- Radio-Carbon Dating
- Womaston Causewayed Enclosure – Charcoal in the ditches is dated between 3700 and 3300BC
- Walton Green Cursus – not as yet determined
- Hindwell Cursus – Dated between 3900 and 3500BC from charcoal
- Walton Palisaded Enclosure dated between 2800 and 2400BC
- Walton Double Pit Alignment
- Walton Double or Treble Palisaded Enclosure dated from charcoal between 2800 and 2400BC
- Hindwell Palisaded Enclosure dated from charred oak between 2800 and 2400BC
- Hindwell Double Palisaded Enclosure dated between 2600 and 2400BC
- Walton Court Ring Ditch charcoal in the base gives a date in the region 2500 – 2300BC
- Items Found
Plant and cereal grains have been found at the Womaston Causewayed Enclosure suggesting that agriculture may have been carried out in the Basin or elsewhere. Excavation of this site has revealed fragments of early Neolithic pottery.
The Hindwell Cursus has also had excavation work carried out and they have found the charred remains of plants including grass rhizomes, vetch and cinquefoil with hazel nuts, apple pips and fragments of acorn shell. The absence of cereals and wood charcoal suggests that this was not area where there was a settlement at this time, but as Marion pointed out before absence of evidence does not necessarily mean that there might not have been settlement.
A plain sherd of Grooved Ware pottery was found within the Hindwell Double Palisaded Enclosure which suggests that the Enclosure was in use during the Late Neolithic period.
- Geophysical and Excavations Explorations
Magnetometry (Measurement of variations in the magnetism of the soil)
Magnetometry has been used to survey some of the features on the site. Cesium vapour magnetometry (http://www.jna.uni-kiel.de/index.php/jna/article/view/72/73 ) is a more sensitive type of magnetometry in volving the injection of cesium gas. It has given some excellent geophysical results for Hindwell Palisaded Enclosure that has helped in establishing its extent and the manner in which the oak posts were erected, but has been less effective in the study of the cursus which is a sunken feature.
Excavations of the Wormaston Causewayed Enclosure have shown a U-shaped profile about 2.3 metres across and up to 1.8 metres deep. There is some evidence that there was re-cutting suggesting that there were a number of periods of activity.
The Hindwell Cursus (cursus is an exceptionally long Neolithic parallel ‘ditch’) is one of the largest monuments of its kind; it encloses an area of 27 hectares. The excavations have helped to show that it is 4.6 kilometres long. The ditches are over 50 metres apart, and up to 74 metres; and the ditches are 1.8 metres deep. From the excavations it is thought that the spoil was banked on the inside of the ditches.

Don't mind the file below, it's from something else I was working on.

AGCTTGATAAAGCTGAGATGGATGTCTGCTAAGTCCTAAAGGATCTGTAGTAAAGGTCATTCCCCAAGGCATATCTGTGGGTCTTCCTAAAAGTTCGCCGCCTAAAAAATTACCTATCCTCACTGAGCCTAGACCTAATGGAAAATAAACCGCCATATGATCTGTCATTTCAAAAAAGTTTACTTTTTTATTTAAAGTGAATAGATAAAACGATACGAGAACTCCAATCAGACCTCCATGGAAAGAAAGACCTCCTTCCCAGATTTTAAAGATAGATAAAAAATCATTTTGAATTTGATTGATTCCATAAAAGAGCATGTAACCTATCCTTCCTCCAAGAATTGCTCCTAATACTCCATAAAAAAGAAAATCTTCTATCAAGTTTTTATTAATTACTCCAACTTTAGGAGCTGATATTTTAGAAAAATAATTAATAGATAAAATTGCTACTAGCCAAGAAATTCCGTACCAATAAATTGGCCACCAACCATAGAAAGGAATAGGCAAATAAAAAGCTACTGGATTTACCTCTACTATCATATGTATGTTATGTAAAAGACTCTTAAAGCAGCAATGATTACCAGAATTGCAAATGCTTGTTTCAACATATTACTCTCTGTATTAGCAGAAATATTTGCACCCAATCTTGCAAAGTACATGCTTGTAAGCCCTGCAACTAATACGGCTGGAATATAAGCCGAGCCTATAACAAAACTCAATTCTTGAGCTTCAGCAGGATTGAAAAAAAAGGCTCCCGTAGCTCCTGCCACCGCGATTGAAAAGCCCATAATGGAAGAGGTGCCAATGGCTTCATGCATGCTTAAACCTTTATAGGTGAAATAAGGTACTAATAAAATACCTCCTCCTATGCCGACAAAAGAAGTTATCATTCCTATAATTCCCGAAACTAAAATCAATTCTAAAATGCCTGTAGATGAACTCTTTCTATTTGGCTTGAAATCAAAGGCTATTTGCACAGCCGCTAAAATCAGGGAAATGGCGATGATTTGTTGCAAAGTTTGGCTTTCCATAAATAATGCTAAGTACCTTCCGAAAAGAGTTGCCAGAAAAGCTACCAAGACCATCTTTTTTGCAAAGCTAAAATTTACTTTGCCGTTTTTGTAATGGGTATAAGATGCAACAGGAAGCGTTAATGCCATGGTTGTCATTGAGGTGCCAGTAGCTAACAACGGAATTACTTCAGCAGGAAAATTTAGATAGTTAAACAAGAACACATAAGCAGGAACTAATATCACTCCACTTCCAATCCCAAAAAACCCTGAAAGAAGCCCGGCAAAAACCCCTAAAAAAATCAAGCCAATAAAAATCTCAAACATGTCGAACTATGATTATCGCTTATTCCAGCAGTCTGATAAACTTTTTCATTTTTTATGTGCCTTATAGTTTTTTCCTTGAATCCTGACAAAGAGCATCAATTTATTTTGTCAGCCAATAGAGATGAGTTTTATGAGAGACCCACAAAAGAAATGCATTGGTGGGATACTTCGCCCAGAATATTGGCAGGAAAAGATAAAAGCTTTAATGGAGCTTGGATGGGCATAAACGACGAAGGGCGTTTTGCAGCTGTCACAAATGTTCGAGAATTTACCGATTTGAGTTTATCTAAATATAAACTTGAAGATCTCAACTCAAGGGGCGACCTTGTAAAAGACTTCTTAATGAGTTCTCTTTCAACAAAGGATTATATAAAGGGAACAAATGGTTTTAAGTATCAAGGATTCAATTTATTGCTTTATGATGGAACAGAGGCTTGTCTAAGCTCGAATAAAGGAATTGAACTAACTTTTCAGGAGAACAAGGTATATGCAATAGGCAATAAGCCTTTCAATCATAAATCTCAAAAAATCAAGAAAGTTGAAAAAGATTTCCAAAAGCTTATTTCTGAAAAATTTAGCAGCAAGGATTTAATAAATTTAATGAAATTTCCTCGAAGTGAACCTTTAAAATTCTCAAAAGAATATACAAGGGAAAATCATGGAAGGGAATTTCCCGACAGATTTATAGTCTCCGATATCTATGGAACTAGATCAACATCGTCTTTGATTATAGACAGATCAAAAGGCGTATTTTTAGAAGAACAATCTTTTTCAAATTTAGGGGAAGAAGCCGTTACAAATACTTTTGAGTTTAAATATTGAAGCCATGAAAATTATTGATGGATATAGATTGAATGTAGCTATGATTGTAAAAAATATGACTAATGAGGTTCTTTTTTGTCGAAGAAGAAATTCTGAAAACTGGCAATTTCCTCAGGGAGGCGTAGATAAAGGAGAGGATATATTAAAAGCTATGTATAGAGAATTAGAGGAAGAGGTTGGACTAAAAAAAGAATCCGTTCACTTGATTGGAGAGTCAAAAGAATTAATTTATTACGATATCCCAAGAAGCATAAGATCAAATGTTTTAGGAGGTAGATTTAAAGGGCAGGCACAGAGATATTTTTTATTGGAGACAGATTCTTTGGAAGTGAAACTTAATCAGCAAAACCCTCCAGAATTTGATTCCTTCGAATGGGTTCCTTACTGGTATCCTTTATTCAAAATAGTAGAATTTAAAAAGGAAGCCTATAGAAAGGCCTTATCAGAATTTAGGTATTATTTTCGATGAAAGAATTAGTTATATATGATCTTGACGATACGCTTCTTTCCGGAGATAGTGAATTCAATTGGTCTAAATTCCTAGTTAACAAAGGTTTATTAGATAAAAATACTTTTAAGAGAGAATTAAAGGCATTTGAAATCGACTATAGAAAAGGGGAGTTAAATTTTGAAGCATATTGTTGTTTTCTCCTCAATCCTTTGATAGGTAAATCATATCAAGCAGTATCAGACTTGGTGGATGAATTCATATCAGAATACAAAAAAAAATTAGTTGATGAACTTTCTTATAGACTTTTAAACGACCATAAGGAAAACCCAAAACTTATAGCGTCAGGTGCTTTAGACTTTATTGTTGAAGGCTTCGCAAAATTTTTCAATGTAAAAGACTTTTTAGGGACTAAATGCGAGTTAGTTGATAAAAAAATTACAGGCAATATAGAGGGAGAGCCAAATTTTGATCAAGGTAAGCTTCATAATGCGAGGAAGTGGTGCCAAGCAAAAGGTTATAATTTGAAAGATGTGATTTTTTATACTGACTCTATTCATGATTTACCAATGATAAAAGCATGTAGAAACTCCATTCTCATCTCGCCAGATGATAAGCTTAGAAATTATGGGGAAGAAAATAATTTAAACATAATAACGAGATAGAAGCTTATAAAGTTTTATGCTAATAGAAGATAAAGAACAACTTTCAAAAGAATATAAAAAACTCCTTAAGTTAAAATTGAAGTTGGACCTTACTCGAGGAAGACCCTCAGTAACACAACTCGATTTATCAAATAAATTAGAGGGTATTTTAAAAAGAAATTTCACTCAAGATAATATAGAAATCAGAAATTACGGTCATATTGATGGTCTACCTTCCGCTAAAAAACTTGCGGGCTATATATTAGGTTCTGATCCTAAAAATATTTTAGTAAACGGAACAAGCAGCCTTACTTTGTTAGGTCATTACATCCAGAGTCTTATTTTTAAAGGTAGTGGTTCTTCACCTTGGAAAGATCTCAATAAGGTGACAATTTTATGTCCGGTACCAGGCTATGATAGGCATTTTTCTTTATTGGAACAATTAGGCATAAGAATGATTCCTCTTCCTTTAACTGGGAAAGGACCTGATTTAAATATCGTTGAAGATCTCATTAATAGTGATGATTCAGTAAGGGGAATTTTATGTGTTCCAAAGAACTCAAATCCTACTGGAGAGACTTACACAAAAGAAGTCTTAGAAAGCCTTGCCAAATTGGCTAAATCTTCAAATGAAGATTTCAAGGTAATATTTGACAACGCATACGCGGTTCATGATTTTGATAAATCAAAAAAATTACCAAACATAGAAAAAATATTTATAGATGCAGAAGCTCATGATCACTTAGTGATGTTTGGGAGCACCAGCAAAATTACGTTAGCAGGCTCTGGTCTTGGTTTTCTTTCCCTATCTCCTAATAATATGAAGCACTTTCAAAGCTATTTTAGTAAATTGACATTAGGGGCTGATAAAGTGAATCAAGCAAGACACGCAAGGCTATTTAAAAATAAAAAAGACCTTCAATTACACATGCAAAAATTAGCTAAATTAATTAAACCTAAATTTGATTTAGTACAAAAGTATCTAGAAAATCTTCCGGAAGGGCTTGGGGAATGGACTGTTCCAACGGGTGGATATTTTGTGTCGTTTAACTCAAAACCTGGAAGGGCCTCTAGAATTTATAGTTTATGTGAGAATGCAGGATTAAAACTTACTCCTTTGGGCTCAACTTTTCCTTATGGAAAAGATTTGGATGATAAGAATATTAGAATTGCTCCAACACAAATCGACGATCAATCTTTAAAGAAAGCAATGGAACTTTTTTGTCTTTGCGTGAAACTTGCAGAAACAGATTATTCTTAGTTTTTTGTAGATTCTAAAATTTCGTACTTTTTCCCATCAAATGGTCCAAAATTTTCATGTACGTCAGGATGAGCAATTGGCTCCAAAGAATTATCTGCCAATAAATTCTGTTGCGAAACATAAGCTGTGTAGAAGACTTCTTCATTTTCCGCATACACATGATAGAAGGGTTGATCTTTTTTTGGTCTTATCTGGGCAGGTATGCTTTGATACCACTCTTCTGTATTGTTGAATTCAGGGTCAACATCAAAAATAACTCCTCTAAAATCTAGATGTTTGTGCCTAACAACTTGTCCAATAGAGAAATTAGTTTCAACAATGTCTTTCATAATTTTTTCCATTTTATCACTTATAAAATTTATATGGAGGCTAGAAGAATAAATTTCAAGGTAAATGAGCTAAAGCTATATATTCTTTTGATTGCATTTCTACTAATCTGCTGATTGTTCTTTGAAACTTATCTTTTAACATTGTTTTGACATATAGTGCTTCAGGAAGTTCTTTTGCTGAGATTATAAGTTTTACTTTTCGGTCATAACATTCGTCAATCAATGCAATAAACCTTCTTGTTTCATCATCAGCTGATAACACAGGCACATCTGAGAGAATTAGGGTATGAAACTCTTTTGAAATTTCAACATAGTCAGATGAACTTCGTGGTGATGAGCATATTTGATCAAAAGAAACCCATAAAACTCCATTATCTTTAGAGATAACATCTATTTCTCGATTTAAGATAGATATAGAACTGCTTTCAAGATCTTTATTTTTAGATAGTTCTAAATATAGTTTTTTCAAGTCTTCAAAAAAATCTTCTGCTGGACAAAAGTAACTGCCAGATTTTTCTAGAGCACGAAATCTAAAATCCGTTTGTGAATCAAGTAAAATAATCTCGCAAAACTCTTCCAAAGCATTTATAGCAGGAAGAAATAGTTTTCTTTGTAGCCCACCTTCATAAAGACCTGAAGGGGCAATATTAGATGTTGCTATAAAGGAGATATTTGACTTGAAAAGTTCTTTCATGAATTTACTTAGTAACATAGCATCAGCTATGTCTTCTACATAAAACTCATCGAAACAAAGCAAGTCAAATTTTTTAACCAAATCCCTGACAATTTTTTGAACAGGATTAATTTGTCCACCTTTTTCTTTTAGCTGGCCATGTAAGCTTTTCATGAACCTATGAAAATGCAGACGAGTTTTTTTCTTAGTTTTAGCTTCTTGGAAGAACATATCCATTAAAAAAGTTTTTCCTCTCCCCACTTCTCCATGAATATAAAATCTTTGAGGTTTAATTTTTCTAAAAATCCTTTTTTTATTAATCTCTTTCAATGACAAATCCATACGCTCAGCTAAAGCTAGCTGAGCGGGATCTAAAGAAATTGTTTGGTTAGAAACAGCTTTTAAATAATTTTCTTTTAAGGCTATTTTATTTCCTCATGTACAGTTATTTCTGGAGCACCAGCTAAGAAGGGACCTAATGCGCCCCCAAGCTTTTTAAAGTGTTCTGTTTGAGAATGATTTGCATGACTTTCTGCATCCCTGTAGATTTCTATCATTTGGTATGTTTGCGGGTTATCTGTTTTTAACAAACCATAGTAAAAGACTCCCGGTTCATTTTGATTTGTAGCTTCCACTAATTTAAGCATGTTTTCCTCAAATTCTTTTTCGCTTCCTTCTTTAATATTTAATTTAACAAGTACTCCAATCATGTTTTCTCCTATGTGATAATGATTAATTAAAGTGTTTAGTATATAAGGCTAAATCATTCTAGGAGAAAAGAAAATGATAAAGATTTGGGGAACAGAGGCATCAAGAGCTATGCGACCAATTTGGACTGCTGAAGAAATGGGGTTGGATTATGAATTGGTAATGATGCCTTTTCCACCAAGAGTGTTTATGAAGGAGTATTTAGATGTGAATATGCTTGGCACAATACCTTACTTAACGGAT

Excavations of the Walton and Hindwell Palisade Enclosures have shown post ramps were used to lever the posts into position in the Walton Palisade whereas the posts in the Hindwell Palisade were levered directly into steep sided pits.
While farming, and in particular ploughing has moved the surface soil over the years, levelled the ground and probably destroyed some features. It is the combination of Aerial photography and crop marks have identified many of the features including; entrances to the Palisades; the Walton Court Ring Ditch and how it intersects with other features. Ploughing has also exposed, albeit not necessarily in the right place, some of the artefacts found on the site.
Very little of the Neolithic features within the Walton Basin have been explored as yet, but it is number and scale of the features that make this site so important.
We have mentioned the size of the Hindwell Cursus above; the Hindwell Palisaded Enclosure covers an area of 34 hectares. The oval shaped feature is at least 750 metres long and up to 540 metres wide. The oak posts which provided the structure of the palisade were between 60 cms and 1 metre in diameter and could each have weighed 4½ tons. With potentially 1410 posts they would have needed 6000 metric tons of timber.
Late Neolithic to Bronze Age
- Barrows( CPAT pages 40 – 45) and Standing Stones (CPAT PAGES 46,47)
There are a number of Neolithic and Bronze Age Barrows across the site. They are well spread out and may suggest that family groups had their own Barrow. This leads to the suggestion that by the late Neolithic and early Bronze age there may have been some ownership by families of land. As well as the Barrows down in the Basin there are a number on the hills to the North West. These may also indicate that there was some association between the Barrows and possible grazing rights.
A cluster of four standing stones, from a similar period to the barrows, are thought to be part of a ‘four-poster’ stone circle and probably had some form of ritual purpose. Local folklore understands that the four stones are in the habit if going down to the Hindwell Pool to drink at night.
There are a number of single standing stones scattered across the Basin that are probably from a slightly later period, 6 of which are still standing.